The good and the bad travel blogger

Forgive the slight negativity in this post, but I have to address certain things I’ve started to witness on different travel blogs and social medias.

I’ve seen so many traveler’s travel the world and end up with just the same type of people not even realizing that this type might not be the majority of the place he is visiting.

Traveling should not just be for selfish reasons. It’s not about you visiting all countries in the world crossed off a map and hanged on your wall as a trophy. This kind of travel is endlessly provocative and in such a bad taste.

Instead cross off the countries you have actually understood and done a real connection with. Not just with the one type of people you met. But with the different groups. The different view points and those who taught you something that you didn’t expect them to. Even if you are superior to them in intellect, in richness and education. You can still learn from the old lady living on the street, the kid begging you for money, the police officer at the border and the priest at the temple that does or does not belong to your own faith.

It saddens me when a person had traveled to more than 150 countries and end up talking bad about one certain kind of people there, just because they do not fit his  vision of the country, or his twisted idea about how this country is (because he only hang out with one certain kind of people).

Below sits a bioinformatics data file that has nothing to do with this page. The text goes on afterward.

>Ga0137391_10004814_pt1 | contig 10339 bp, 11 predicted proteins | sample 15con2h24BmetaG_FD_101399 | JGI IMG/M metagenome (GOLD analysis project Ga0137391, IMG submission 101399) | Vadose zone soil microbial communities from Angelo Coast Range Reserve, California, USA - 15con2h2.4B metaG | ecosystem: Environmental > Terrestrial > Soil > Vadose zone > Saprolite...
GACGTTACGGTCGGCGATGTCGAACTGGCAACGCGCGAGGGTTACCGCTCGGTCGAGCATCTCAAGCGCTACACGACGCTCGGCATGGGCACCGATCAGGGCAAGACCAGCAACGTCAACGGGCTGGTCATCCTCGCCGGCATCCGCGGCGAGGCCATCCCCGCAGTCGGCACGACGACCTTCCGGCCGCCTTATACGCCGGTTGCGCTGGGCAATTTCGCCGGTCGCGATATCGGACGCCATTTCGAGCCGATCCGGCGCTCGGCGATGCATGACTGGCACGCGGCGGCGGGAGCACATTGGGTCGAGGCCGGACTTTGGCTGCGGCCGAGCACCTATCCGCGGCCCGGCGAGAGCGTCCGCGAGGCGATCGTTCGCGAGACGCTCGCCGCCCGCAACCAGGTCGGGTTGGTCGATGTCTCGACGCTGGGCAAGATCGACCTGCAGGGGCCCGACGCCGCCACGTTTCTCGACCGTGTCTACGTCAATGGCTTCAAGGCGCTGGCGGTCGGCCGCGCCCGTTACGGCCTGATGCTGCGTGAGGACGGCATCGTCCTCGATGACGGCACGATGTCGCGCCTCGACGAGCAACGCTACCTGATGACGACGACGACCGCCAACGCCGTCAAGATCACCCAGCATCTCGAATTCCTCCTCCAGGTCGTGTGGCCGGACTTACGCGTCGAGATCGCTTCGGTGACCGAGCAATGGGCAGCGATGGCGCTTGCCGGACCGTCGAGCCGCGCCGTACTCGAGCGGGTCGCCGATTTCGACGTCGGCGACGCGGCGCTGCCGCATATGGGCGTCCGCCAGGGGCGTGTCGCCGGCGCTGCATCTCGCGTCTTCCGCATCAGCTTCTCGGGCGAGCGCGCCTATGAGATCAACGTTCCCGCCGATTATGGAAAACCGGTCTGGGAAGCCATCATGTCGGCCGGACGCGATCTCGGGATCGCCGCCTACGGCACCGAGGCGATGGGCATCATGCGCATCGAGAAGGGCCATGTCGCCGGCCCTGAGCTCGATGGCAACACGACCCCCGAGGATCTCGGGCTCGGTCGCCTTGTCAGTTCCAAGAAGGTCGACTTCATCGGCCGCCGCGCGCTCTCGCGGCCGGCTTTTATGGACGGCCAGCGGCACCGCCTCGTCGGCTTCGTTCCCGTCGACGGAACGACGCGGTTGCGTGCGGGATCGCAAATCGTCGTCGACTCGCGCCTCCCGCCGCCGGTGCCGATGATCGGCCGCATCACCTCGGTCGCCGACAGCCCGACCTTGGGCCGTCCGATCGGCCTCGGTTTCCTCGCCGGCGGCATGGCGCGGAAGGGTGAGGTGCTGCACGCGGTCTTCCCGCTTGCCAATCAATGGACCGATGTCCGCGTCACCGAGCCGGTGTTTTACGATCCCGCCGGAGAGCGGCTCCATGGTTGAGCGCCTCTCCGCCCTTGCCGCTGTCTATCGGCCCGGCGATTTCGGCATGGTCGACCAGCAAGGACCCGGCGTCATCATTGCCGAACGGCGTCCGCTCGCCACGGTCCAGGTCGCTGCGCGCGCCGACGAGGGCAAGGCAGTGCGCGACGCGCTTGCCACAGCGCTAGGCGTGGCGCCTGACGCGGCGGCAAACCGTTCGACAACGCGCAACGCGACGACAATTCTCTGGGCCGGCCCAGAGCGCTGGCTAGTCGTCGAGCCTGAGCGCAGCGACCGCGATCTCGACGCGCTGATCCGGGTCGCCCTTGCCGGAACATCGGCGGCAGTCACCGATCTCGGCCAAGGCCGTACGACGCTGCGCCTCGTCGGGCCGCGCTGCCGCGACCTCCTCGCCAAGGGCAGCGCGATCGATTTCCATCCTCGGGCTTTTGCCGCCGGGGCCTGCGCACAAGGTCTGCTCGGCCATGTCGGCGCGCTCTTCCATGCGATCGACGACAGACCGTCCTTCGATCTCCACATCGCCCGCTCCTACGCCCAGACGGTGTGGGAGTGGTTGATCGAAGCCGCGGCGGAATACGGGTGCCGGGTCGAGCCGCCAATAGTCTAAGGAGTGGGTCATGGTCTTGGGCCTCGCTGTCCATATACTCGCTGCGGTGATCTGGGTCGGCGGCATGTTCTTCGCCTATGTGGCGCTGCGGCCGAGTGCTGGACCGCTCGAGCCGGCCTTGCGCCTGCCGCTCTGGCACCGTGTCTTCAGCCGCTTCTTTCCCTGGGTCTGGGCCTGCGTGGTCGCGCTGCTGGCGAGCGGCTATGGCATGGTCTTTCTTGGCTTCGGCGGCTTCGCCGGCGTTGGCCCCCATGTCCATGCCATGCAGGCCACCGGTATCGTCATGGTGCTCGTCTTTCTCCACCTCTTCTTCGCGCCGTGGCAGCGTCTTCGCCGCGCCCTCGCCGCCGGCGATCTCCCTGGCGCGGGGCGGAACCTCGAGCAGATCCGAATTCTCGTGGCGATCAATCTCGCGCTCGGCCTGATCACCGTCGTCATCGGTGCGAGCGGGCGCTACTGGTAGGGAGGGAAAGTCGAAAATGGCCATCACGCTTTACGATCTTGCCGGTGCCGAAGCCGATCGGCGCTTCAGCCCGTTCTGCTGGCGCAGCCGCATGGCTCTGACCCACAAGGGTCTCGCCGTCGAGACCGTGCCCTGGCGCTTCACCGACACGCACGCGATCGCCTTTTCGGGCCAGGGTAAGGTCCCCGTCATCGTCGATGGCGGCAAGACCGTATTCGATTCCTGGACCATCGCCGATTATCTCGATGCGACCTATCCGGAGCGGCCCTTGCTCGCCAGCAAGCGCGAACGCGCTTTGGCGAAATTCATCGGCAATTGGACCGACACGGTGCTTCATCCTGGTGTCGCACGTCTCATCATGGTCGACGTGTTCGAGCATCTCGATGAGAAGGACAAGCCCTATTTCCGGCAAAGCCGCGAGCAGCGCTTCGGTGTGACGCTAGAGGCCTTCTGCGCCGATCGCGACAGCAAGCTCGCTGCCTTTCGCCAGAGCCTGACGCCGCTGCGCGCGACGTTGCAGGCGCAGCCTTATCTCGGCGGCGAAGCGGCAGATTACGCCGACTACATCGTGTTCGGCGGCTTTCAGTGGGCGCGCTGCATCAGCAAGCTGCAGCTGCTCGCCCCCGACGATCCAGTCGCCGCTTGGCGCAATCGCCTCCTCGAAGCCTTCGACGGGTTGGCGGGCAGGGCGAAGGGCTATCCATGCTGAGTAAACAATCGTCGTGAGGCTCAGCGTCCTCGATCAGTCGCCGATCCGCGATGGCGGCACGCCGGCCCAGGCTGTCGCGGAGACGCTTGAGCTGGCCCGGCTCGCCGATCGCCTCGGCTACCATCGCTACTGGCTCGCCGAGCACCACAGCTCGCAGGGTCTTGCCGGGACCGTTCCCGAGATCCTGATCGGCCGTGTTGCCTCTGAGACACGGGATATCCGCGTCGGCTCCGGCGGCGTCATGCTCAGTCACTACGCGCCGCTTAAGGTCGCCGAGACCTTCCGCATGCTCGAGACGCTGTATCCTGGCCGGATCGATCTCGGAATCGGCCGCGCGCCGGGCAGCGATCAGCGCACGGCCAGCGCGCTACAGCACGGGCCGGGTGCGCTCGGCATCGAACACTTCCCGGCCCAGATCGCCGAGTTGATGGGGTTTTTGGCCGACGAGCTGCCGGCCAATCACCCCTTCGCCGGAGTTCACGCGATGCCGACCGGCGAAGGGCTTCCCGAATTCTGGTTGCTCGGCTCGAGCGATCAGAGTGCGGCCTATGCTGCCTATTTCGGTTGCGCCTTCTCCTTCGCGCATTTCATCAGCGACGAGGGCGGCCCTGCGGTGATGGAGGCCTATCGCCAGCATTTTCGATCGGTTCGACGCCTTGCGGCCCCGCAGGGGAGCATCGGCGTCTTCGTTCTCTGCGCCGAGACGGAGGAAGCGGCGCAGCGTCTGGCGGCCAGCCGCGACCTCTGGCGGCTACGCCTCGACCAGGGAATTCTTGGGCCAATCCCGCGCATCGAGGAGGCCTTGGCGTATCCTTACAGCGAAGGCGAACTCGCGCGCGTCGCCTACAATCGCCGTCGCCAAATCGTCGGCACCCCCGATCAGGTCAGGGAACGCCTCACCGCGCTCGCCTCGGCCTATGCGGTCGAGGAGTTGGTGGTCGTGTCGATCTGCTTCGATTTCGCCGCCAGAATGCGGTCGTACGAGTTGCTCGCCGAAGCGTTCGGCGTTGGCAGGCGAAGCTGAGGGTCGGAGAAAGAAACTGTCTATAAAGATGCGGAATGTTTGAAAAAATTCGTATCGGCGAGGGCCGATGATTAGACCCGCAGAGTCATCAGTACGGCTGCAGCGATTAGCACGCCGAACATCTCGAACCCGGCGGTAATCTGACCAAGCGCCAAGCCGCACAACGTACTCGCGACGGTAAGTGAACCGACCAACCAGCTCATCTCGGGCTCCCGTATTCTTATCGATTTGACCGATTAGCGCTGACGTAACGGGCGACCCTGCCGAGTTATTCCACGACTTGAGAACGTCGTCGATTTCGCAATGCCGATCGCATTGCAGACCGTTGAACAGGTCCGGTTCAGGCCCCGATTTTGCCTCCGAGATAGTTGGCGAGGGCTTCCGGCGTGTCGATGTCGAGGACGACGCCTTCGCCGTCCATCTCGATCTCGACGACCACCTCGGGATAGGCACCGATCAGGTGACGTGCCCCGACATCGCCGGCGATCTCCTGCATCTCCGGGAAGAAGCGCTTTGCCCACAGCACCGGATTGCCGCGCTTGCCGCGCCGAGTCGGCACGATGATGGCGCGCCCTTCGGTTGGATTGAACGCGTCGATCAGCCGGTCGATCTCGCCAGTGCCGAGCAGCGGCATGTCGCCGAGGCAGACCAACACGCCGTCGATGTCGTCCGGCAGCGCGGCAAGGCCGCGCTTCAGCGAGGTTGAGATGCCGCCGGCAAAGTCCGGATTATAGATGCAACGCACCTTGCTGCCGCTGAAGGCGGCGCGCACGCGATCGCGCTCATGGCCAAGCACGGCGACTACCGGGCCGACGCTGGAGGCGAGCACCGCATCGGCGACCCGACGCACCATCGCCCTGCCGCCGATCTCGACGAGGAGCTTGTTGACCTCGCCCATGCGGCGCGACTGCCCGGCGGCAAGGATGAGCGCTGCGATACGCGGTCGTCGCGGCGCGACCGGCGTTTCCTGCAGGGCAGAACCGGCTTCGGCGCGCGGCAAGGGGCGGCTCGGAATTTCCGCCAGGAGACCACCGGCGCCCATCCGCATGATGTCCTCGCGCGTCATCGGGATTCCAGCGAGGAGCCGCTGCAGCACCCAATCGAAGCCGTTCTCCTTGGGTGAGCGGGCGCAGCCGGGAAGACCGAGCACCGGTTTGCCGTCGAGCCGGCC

And when he comes back home he only talks about the freedom of traveling and how boring everyone else is instead of actually encouraging the others to travel more, see more, learn more, and most importantly not get afraid of places the media talks bad about.

Basically this is just an appeal to my fellow travel bloggers, Instagram photographers and youtube vloggers: spread positivity and accept people of the different opinion. Engage in a discussion. That is the only way to learn from each other.

If not I simply don’t enjoy following these bloggers.

And even if you have explored so much you think you can judge. DON’T!

Because all countries have people of all spectra of any scale you can think of. So don’t just assume you can judge.

  • I have traveled more than 12 times to Egypt: No I do not know everything about egyptians and their culture.
  • I have lived in Japan studying: No I do not know everything about Japanese people and their culture.
  • Even my own country(s): I do not know everything. I still meet people who I never knew existed in this country. Not just travelers or immigrants but even ethnically and culturally local people who just belong to such a different subculture within this country.